It was a poignant reminder that many families, more than 13 years after the 9/11 attacks of 2001, still have no closure.
For one New Jersey family on Thursday came the news that the New York City Medical Examiner’s Office had, through new DNA analysis, identified the remains of Matthew David Yarnell, 26.
Yarnell grew up in Kinnelon, NJ, graduated the local high school, and went on to the prestigious Carnegie Mellon University.
He was a tech vice president for Fiduciary Trust living in Jersey City when he was killed.
His office was on the 97th floor of the South Tower, which collapsed 57 minutes after the terrorists slammed Flight 175 into it.
The Star Ledger newspaper of New Jersey quoted Yarnell’s mother as saying he called his girlfriend to tell her the tower was being evacuated. That was the last time anyone heard from him.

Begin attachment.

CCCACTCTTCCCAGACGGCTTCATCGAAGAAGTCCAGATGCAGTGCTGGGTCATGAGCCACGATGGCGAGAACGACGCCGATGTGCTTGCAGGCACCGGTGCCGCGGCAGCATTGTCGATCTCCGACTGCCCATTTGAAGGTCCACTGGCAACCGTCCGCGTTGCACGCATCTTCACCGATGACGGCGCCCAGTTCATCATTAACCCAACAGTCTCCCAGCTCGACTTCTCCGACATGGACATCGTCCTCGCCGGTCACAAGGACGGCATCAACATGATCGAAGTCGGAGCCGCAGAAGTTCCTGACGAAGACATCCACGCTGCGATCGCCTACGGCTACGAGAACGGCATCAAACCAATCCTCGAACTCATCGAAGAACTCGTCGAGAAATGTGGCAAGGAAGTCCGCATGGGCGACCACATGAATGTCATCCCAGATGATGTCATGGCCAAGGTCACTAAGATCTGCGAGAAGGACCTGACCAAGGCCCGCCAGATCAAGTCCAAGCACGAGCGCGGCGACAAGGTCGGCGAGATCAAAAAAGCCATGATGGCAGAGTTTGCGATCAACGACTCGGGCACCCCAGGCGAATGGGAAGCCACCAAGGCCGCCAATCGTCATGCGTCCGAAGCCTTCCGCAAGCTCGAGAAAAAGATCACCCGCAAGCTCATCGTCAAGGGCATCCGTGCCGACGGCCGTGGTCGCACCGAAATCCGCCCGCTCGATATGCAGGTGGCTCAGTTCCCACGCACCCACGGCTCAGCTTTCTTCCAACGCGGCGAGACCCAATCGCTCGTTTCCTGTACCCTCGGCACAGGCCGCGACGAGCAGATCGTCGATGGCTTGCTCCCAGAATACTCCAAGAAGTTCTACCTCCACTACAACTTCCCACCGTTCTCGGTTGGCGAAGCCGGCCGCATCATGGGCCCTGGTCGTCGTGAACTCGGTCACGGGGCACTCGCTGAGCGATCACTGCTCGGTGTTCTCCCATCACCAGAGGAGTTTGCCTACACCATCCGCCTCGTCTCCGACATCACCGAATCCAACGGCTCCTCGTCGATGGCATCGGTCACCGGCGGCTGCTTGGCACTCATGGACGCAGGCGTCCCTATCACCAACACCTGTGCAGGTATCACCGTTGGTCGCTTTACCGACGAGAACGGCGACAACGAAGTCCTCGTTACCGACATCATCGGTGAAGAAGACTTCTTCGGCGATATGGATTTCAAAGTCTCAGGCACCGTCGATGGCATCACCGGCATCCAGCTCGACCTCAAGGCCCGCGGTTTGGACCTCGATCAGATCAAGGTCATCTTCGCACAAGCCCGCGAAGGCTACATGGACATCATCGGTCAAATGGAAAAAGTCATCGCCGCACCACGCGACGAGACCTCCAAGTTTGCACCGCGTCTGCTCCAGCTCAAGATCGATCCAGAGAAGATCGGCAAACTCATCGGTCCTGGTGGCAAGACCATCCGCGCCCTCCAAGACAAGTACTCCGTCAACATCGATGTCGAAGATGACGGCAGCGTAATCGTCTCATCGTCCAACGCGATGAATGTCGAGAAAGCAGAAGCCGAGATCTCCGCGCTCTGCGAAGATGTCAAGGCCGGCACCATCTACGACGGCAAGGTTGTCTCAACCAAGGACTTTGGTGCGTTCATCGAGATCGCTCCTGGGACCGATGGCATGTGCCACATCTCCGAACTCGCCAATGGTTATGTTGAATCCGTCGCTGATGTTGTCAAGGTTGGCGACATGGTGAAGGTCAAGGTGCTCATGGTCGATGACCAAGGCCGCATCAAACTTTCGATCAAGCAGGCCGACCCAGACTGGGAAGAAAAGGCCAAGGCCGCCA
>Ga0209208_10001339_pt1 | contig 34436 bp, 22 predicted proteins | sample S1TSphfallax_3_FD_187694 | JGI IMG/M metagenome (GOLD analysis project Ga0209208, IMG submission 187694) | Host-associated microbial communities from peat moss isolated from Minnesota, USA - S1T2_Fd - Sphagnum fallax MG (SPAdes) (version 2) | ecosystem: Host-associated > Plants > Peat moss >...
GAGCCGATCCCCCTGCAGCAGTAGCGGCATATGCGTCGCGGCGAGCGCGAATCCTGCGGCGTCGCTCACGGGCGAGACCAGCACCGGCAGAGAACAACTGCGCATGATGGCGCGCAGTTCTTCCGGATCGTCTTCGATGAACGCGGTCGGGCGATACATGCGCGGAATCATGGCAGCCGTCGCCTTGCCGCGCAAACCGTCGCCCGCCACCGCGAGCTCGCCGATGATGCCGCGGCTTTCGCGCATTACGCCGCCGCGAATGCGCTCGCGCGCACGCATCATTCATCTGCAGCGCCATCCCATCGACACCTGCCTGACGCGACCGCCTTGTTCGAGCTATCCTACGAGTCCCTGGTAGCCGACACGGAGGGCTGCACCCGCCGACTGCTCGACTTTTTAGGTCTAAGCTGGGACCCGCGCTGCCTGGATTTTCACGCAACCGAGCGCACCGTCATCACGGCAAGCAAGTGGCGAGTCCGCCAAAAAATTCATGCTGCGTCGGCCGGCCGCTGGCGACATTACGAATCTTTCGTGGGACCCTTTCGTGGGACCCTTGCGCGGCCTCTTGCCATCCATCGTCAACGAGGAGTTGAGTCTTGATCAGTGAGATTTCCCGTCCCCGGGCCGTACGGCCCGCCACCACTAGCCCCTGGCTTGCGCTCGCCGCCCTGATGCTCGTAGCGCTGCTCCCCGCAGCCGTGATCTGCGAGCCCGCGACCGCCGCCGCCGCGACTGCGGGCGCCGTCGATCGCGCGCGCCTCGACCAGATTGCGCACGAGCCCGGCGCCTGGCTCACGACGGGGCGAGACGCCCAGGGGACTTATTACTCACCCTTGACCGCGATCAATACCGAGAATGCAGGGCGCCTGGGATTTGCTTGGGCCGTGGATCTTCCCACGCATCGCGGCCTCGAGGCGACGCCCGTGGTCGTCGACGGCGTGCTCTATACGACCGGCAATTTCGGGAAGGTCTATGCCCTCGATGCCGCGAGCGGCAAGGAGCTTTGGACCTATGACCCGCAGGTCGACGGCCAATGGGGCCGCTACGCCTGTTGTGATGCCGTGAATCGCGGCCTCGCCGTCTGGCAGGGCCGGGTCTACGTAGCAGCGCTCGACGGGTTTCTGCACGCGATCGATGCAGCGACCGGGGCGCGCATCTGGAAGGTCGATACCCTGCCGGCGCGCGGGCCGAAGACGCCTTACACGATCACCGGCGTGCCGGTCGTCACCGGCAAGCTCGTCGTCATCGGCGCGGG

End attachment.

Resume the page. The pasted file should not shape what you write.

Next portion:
Through simultaneous tears and smiles, his friends at his memorial service recalled his ability to make them laugh.
From the Star Ledger:
They recalled his offbeat sense of humor, like the time he carried a bogus million-dollar bill and kept asking strangers, over and over, if they could "break a million."
They marveled at his generosity, like the time he sold stock to give a childhood friend tickets to London as a wedding gift. They remembered road trips (Matt usually drove), eating in New Jersey diners and his ear-to-ear grin.
"My favorite times spent with Matt were the days we just sat and talked," friend Deborah Cohen wrote in an e-mail.
"Matt was the kind of person you could talk to about everything . . . career, finances, love, future. He was always there for his friends -- willing to listen and give advice and a warm hug."
Continued advances in DNA technology allowed scientists to finally confirm his remains, which are stored in a repository in the 9/11 Memorial and Museum.
Yarnell is the 1,640th victim identified, out of 2,753 people who died that day.
DNA testing continues.
Today the remains Matthew David Yarnell were positively identified. He was 26, died 9-11-01 WTC. Finally friend, may you rest in peace.— Hockey Saves™ (@Hockey_Saves) March 20, 2015